The Panel last reviewed whether the domain names have been registered and are being used in bad faith. First, the Panel noted that the bottom of the domains contained language asking a visitor to “make an offer” regarding the domain. Therefore, the Panel explained that the primary intent of the web site was to sell the domains. Further, the Panel found that since all 91 domains were registered on the same day, this established a pattern of bad faith registration and use pursuant to Policy ¶ 4(b)(ii). The Panel explained that Respondent’s use of a privacy service and collection of money from click-through fees associated with the domains was further evidence of bad faith. Lastly the Panel noted that since Respondent admitted to completing a trademark and/or Internet search, Respondent could not have been unaware of Complainant, that is, Respondent must have discovered C-SPAN during his search.

Ultimately the Panel agreed to TRANSFER all 91 domains.

American Automobile Association (AAA) Flexes its Horsepower: Concealing Domain Owner is Bad Faith

Tuesday, December 30th, 2008

In the recent decision of The American Automobile Association, Inc. v. Zag Media Corp. C/o Whois Privacy Services (Nat. Arb. Forum 1226952, November 13, 2008), a single member Panel was faced with a dispute over www.aaacars.com. Complainant is the owner of the trademark AAA with rights dating back to 1903 for automobile association services rendered to motor vehicles, motorists and travelers. Complainant owns and operates several domains including www.aaa.com, www.aaaautos.com, www.aaaautobuyer.com, www.aaaautosales.com, www.aaacarprices.com, and www.aaausedautos.com.

The identity of Respondent was not as clear. Zag Media Corp. is a “proxy service” whereby it registers domain names in its own name on behalf of its customers. Zag Media then used a privacy service to hide the publication of the Registrant data. Complainant contends that the disputed web site resolved to a parked page with sponsored links which generate click-through revenue for the domain owner. Respondent, Zag Media attempted to distinguish itself from the actual customer/domain owner, but refused to identify who that customer was. However, Respondent explains that the customer/domain owner had plans to develop the domain for high quality used car auctions.

In reviewing the procedural issue of who the proper Respondent was, the Panel found Zag Media was the proper party, since they were listed in the Whois registration information. The Panel then  reviewed the three prong test set up in accordance with ICANN/UDRP policies. The Panel found that the domain was confusingly similar to Complainant’s mark, noting that the additional word “cars” to the “aaa” evokes Complainant’s automobile and travel related services and products.

Moving onto the next prong, whether or not the Respondent had any rights or legitimate interests, the Panel made an interesting observation:

In seeking to demonstrate that it has rights or legitimate interests in the disputed domain name, Respondent, Zag Media Corp. c/o Whois Privacy Services, finds itself in a dilemma. On the one hand, it registered the domain name in its own name, acting as a privacy shield on behalf of the person or entity which it calls the “domain owner.” As agent, Respondent has neither rights nor legitimate interests in the domain name of the kind that are relevant in this proceeding. Any such rights or interests belong to the unidentified principal on whose behalf Respondent acted in registering the domain name. Respondent’s rights or interests as registrant consequent upon mere compliance with the requirements for registration are of no consequence in a proceeding under the Policy. On the other hand, Respondent seeks to argue that the “domain owner,” whose identity it has studiously failed to disclose, has rights or legitimate interests in the domain name by reason of its plans to use and its actual use of the domain name prior to notice of this dispute. However, the only rights and interests that are relevant in this proceeding are those of Respondent, being the registrant of the domain name at the time of the filing of the Complaint. For this reason alone, the Panel finds that Respondent has failed to discharge the shifted onus and that Complainant has established this element of its case.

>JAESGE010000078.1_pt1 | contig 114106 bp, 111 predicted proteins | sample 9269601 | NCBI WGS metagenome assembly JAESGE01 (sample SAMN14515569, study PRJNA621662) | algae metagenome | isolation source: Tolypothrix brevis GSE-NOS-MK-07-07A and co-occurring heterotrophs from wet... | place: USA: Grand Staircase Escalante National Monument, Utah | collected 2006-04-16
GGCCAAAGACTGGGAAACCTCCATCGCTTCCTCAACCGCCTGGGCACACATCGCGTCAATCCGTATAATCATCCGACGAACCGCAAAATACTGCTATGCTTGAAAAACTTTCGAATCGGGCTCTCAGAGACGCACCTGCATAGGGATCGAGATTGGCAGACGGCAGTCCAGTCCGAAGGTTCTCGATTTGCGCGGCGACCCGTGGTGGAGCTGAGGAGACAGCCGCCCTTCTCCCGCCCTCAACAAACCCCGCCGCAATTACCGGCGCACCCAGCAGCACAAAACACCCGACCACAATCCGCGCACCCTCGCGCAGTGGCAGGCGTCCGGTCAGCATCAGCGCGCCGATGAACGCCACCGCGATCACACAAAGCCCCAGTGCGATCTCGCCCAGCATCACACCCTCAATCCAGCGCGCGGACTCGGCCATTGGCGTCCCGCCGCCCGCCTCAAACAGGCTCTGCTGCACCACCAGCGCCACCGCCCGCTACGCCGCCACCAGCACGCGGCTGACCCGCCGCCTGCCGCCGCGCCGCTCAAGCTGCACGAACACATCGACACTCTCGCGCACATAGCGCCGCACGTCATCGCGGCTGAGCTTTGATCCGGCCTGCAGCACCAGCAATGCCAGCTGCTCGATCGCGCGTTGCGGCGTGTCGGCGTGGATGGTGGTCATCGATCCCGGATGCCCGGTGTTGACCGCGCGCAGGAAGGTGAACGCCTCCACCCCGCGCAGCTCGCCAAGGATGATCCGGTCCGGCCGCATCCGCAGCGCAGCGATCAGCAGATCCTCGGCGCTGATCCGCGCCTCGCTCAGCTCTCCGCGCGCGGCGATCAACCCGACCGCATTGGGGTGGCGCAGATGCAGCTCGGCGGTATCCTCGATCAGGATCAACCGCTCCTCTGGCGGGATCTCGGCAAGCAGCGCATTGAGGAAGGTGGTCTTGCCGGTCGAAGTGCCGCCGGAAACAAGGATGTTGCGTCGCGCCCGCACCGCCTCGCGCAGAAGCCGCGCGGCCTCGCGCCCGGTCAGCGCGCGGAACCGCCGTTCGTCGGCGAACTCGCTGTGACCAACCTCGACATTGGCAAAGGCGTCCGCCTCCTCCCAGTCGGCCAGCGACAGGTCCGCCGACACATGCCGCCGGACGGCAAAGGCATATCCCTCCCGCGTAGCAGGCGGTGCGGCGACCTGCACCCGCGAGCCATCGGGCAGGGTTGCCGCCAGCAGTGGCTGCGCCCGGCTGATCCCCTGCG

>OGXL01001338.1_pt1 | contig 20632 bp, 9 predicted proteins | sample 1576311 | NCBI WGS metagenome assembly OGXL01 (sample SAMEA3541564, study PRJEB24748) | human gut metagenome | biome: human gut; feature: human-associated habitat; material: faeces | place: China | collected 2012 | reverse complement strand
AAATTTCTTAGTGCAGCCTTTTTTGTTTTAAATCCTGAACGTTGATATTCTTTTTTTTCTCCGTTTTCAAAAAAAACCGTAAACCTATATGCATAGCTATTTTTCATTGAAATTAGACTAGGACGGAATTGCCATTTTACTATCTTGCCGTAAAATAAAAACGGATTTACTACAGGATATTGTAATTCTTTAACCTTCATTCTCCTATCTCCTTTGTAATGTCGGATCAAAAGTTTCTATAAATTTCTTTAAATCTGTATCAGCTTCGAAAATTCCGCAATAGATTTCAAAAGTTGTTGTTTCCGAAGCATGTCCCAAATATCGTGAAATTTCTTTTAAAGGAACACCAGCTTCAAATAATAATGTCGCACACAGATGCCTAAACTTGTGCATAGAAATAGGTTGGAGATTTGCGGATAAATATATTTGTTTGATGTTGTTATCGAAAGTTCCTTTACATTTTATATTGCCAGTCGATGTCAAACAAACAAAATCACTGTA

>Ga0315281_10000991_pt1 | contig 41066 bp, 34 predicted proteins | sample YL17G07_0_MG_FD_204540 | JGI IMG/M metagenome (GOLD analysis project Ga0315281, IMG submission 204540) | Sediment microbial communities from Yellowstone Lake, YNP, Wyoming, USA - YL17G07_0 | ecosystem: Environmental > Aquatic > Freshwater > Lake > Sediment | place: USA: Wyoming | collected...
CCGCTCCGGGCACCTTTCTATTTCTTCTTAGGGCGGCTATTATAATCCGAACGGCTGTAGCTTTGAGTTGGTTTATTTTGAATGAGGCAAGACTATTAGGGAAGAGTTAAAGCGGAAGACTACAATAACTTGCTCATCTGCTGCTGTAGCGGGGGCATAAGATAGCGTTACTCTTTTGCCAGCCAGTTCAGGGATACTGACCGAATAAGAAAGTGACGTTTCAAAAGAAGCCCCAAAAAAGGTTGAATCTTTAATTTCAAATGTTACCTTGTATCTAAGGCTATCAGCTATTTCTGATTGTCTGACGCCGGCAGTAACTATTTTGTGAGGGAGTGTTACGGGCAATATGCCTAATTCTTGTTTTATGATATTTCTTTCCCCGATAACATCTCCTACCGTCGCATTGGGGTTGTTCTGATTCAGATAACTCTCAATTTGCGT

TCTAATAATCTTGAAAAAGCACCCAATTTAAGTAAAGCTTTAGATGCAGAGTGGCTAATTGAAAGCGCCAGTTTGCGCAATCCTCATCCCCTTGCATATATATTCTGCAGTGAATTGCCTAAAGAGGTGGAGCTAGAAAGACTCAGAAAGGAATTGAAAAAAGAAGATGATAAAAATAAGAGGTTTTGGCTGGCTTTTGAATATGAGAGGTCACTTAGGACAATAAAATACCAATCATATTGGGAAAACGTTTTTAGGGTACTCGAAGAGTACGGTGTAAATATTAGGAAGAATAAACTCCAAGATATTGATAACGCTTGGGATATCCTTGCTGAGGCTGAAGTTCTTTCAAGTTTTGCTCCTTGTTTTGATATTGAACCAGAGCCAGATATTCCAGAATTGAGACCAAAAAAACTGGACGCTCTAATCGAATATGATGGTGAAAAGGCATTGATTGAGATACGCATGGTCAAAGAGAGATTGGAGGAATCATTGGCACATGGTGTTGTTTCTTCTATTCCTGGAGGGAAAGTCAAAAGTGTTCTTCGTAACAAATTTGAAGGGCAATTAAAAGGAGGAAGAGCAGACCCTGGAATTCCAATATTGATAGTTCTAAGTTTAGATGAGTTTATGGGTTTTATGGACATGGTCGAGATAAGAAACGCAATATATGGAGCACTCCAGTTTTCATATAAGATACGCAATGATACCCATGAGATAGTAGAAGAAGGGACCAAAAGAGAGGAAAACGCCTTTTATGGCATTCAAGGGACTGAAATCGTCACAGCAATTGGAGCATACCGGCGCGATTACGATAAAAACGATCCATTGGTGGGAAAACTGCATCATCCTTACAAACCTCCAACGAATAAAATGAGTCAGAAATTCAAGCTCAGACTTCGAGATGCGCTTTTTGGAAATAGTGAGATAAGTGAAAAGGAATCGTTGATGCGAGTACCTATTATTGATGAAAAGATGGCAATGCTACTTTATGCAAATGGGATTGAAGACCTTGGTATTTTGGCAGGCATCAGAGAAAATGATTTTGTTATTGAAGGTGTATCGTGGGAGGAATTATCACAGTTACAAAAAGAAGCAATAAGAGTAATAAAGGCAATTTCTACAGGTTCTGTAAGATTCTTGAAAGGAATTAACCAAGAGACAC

The Panel then moved onto the last prong, whether or not the domain was registered and used in bad faith. The Panel explained that despite Respondent’s assertion that it was just an agent of the real domain owner, that an agent is still liable of an undisclosed principal. However, the Panel noted that Respondent’s customer/domain owner, was more likely than not to have had actual knowledge of Complainant’s AAA trademark, creating a finding of bad faith. The Panel went further explaining other reasons for a finding of bad faith:

Although proxy registration is not necessarily a sign of illegitimate purpose, the concealment provided by proxy registration can be indicative of bad faith registration and use and can be abused by cybersquatters. Whether the purpose of the customer in using a proxy service be innocent or guilty, for the actual registrant (the proxy service provider) to conceal the identity of its customer in the face of a UDRP complaint, as Respondent has done here, is to obstruct the UDRP system. In this Panel’s opinion, such concealment amounts to bad faith on the part of the proxy service provider.

Ultimately, the Panel granted the TRANSFER of the domain.